I got DEETed up, TP got SPFed up, we put on our long-sleeved shirts and (as Iman called them) long-sleeved pants, and we walked to the Park. Along the way, we were beset by tour guides (official and not-so-official) who wanted to lead us through the Park. We decided to wing it this day and if we felt we missed out on a lot, we’d hire one tomorrow; and so, we “manana”ed our way to the entrance. If not for the proof of Costa Rican citizenship requirement, I could have paid the locals’ price ($2) instead of the foreigners’ price ($7) as LB and I did in Cairo when Gojira secured our discounted bus fare by claiming we were Egyptian. From morning to noon, we hiked through, up, and down the Park. There was really no need for a tour guide because any time something interesting rustled along the trail, a glut of shutterbugs stopped, stared, and snapped their photos. One really doesn’t need to keep an eye out for the wildlife so long as one keeps an eye out for the wildlife-lovers.

Even at the cusp of the rainy season, the rainforest was lush and dark. The first denizen to greet us was a three-toed sloth dangling in the trees. It was hypnotizing to watch how. Slowly. He. Moved. The sloth languorously lifted his hairy arm as though it was made of lead. His long, yellowed claws sluggishly appeared. Scratching himself took a good long five minutes and probably longer, but we had to move on. For a closer look at this smiling slacker, check out this picture. The huge and lazy sloth won TP’s great admiration and yet, when I sprawl on the couch and scratch myself, I get reprimanded.

In sharp contrast, our next host was a collection of frenzied, frenetic white-faced capuchin monkeys. They leapt from limb to limb with aerial grace. They cleverly scraped and pounded on the coconuts to drink the water. They threw stuff at us. One cheeky monkey came down, nonchalantly strolled over to the beach area nearby where a girl had left her backpack, and tossing a quick glance over his shoulder at us, proceeded to grasp the backpack and open the zipper. With eyes in the back of his head, he sensed when the girl came forward to rescue her bag and he shot back up into the trees. If the bag were lighter, I have no doubt he would have taken off with it; as it was, the bag was half open. Color me impressed. Later, this dude got all up in my grill.

The flora became denser as we ventured further along the trail. Curiosity had TP picking up and tossing around one of the abundant small, round, green fruits that carpeted the ground until we came upon the placard about the Manzanillo tree that warned of the toxicity of the fruit and the poisonous sap which, upon contact, could cause swelling, blistering, burning, inflammation, and temporary blindness. Whoops. TP let go of his new toy, dashed off to the shore, and washed his hands immediately. At least he didn’t suffer the consequences of getting too friendly with the Manzanillo tree like this guy did.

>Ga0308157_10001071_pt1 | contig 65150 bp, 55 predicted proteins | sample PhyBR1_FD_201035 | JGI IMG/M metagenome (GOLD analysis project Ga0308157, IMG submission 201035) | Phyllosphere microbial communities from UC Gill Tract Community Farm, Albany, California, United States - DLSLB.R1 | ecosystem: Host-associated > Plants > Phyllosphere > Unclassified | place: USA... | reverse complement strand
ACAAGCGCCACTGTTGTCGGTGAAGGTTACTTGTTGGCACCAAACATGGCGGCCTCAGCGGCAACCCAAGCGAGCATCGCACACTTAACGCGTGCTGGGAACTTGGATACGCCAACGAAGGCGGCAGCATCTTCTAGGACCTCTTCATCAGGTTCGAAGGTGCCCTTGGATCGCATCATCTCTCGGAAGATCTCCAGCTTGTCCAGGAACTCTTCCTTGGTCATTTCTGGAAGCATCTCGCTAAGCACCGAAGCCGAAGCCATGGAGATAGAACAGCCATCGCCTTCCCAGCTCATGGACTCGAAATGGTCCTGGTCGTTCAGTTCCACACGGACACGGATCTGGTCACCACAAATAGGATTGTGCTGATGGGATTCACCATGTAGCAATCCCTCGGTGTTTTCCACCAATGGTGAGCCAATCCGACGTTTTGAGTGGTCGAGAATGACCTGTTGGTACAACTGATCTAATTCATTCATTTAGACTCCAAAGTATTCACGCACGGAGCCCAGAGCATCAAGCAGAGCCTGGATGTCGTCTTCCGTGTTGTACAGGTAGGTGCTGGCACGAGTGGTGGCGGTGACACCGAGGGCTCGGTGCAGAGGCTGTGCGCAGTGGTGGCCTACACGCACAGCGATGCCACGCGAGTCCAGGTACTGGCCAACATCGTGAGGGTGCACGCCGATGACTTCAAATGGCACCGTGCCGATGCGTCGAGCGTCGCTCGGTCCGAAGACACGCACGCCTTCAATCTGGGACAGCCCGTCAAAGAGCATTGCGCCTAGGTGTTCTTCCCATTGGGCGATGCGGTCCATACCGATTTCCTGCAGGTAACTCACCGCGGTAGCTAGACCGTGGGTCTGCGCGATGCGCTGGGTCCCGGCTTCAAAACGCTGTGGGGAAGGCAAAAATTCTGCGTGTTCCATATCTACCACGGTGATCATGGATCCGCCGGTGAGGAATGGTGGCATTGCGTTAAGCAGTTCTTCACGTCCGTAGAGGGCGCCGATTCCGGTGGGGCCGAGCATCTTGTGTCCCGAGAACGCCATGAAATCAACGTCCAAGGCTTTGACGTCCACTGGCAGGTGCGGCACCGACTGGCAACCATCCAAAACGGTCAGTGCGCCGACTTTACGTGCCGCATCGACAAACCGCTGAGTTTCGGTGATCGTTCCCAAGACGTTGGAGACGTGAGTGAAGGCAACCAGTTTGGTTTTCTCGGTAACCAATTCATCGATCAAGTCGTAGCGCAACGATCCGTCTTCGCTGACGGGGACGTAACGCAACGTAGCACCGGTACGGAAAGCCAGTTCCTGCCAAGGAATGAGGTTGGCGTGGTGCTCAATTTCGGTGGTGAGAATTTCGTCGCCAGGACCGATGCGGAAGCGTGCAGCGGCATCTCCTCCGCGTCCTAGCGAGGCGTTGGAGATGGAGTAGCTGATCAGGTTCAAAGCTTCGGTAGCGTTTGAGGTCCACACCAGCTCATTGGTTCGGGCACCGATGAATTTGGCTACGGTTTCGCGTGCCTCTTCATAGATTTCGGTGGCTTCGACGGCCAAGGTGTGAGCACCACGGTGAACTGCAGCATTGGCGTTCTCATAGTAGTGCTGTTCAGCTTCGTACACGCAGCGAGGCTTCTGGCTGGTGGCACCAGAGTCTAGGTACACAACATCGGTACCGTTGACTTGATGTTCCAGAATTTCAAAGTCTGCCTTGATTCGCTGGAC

Everything seemed hushed and muted as we hiked over the damp leaves and soft earth. For that reason, the sharp scratching sounds that broke the muffled ambiance had us freeze in our tracks and look around for the great beasts that must have been making that racket. Eyes darting above and below, we tried to visually penetrate the foliage to determine what could have been making that quick, high noise. It wasn’t until we came upon a fork in the trail that we realized what creatures were responsible: hundreds of red land crabs. Also known as the red land crab, these critters danced over the branches, hovered near their holes, and looked as though they had just come back from voting since one (sometimes two) of their claws was painted purple.

The hike took us up to the Punta Catedral Peninsula where we caught a much-desired breeze and had a fantastic view of the beach and bay below. Sitting on a rock, we tried to cool down and dry off but one step back into the rainforest had us sweating again. The film of sweat that coated my arms was like oil; I would wipe my arms from elbow to wrist, but my hands just slid down with no effect. Once I gave up trying to stay dry and accepted the moistness, I could focus on my surroundings more. Zippy chameleons, slow iguanas, industrious crabs, and hoppy nutria kept us company. The beautiful coves below provided wonderful resting grounds and were fairly uncrowded.